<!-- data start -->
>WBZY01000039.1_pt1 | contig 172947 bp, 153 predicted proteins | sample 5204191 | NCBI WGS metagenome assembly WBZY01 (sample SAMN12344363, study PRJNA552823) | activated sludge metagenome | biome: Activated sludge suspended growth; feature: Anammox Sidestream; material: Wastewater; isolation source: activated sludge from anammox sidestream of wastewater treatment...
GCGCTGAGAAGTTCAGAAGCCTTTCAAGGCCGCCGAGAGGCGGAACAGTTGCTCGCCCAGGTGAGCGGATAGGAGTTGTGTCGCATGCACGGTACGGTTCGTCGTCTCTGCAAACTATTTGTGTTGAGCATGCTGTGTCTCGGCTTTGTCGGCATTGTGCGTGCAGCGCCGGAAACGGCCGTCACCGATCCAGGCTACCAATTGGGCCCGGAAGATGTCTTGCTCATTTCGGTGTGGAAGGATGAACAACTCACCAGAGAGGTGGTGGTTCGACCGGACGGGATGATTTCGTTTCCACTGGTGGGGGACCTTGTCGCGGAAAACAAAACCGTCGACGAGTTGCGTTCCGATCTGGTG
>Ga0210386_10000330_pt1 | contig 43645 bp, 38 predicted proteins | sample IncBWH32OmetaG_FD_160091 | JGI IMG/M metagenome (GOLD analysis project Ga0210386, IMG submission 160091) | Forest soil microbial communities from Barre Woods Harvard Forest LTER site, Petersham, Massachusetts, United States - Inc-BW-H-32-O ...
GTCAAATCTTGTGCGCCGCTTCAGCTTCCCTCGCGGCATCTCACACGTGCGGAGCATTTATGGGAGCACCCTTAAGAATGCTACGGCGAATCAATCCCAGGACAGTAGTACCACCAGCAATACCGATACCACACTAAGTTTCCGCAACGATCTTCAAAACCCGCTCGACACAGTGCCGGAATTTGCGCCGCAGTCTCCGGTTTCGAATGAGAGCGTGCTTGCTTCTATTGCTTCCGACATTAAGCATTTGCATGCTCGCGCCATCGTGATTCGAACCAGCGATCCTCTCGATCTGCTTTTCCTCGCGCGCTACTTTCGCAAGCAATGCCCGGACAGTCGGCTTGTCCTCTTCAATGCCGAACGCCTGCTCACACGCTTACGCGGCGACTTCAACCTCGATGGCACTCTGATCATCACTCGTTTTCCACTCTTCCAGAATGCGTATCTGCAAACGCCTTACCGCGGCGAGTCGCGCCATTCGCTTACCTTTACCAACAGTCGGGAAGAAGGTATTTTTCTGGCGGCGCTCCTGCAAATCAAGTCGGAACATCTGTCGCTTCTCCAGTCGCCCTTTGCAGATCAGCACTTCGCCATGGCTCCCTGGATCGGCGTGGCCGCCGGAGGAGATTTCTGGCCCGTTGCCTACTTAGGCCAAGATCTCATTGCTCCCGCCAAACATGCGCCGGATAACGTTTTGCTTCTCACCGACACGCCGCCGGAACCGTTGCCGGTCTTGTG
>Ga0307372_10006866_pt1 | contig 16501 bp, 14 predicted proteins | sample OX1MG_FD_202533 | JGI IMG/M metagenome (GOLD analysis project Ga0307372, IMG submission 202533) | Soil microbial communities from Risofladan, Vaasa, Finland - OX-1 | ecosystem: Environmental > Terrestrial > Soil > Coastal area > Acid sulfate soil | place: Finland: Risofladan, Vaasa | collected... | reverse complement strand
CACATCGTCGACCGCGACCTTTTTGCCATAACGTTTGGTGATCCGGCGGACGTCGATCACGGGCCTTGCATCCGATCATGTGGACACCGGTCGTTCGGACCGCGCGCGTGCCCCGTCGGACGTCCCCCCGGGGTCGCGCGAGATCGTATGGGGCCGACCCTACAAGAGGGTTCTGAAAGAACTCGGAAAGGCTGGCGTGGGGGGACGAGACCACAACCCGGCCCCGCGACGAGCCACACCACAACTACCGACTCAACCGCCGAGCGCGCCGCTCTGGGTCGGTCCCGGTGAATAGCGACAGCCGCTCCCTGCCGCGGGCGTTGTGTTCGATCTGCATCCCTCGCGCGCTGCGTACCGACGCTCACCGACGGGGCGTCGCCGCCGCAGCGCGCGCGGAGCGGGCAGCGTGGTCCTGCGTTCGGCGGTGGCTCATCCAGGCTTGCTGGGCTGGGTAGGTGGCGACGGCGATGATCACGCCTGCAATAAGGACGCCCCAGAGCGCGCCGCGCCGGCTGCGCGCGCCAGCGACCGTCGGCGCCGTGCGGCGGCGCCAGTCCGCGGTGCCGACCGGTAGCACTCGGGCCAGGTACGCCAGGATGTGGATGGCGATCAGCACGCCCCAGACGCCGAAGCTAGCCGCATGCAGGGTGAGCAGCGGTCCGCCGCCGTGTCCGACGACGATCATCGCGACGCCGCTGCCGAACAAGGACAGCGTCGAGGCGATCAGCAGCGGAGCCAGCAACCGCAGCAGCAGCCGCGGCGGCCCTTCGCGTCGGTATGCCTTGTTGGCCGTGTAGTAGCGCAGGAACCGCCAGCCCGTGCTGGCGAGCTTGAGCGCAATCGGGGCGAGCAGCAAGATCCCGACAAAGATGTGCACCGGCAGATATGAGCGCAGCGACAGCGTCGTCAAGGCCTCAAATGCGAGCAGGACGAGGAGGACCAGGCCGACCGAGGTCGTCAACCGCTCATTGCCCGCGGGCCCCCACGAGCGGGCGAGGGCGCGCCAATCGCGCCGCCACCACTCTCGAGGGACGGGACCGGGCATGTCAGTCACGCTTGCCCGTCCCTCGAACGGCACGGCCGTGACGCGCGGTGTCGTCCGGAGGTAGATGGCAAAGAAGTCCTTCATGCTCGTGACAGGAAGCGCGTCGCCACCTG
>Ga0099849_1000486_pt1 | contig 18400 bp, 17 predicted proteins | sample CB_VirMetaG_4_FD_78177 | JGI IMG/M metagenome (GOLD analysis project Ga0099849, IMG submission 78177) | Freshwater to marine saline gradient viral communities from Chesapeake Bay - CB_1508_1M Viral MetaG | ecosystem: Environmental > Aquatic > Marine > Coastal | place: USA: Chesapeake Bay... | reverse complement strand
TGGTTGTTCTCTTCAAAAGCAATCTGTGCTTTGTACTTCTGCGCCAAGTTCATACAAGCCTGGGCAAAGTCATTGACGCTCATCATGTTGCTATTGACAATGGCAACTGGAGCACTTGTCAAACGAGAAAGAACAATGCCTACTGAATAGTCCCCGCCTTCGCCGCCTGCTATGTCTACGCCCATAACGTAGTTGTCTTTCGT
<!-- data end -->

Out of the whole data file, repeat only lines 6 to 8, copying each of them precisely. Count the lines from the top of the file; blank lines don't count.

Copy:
CACATCGTCGACCGCGACCTTTTTGCCATAACGTTTGGTGATCCGGCGGACGTCGATCACGGGCCTTGCATCCGATCATGTGGACACCGGTCGTTCGGACCGCGCGCGTGCCCCGTCGGACGTCCCCCCGGGGTCGCGCGAGATCGTATGGGGCCGACCCTACAAGAGGGTTCTGAAAGAACTCGGAAAGGCTGGCGTGGGGGGACGAGACCACAACCCGGCCCCGCGACGAGCCACACCACAACTACCGACTCAACCGCCGAGCGCGCCGCTCTGGGTCGGTCCCGGTGAATAGCGACAGCCGCTCCCTGCCGCGGGCGTTGTGTTCGATCTGCATCCCTCGCGCGCTGCGTACCGACGCTCACCGACGGGGCGTCGCCGCCGCAGCGCGCGCGGAGCGGGCAGCGTGGTCCTGCGTTCGGCGGTGGCTCATCCAGGCTTGCTGGGCTGGGTAGGTGGCGACGGCGATGATCACGCCTGCAATAAGGACGCCCCAGAGCGCGCCGCGCCGGCTGCGCGCGCCAGCGACCGTCGGCGCCGTGCGGCGGCGCCAGTCCGCGGTGCCGACCGGTAGCACTCGGGCCAGGTACGCCAGGATGTGGATGGCGATCAGCACGCCCCAGACGCCGAAGCTAGCCGCATGCAGGGTGAGCAGCGGTCCGCCGCCGTGTCCGACGACGATCATCGCGACGCCGCTGCCGAACAAGGACAGCGTCGAGGCGATCAGCAGCGGAGCCAGCAACCGCAGCAGCAGCCGCGGCGGCCCTTCGCGTCGGTATGCCTTGTTGGCCGTGTAGTAGCGCAGGAACCGCCAGCCCGTGCTGGCGAGCTTGAGCGCAATCGGGGCGAGCAGCAAGATCCCGACAAAGATGTGCACCGGCAGATATGAGCGCAGCGACAGCGTCGTCAAGGCCTCAAATGCGAGCAGGACGAGGAGGACCAGGCCGACCGAGGTCGTCAACCGCTCATTGCCCGCGGGCCCCCACGAGCGGGCGAGGGCGCGCCAATCGCGCCGCCACCACTCTCGAGGGACGGGACCGGGCATGTCAGTCACGCTTGCCCGTCCCTCGAACGGCACGGCCGTGACGCGCGGTGTCGTCCGGAGGTAGATGGCAAAGAAGTCCTTCATGCTCGTGACAGGAAGCGCGTCGCCACCTG
>Ga0099849_1000486_pt1 | contig 18400 bp, 17 predicted proteins | sample CB_VirMetaG_4_FD_78177 | JGI IMG/M metagenome (GOLD analysis project Ga0099849, IMG submission 78177) | Freshwater to marine saline gradient viral communities from Chesapeake Bay - CB_1508_1M Viral MetaG | ecosystem: Environmental > Aquatic > Marine > Coastal | place: USA: Chesapeake Bay... | reverse complement strand
TGGTTGTTCTCTTCAAAAGCAATCTGTGCTTTGTACTTCTGCGCCAAGTTCATACAAGCCTGGGCAAAGTCATTGACGCTCATCATGTTGCTATTGACAATGGCAACTGGAGCACTTGTCAAACGAGAAAGAACAATGCCTACTGAATAGTCCCCGCCTTCGCCGCCTGCTATGTCTACGCCCATAACGTAGTTGTCTTTCGT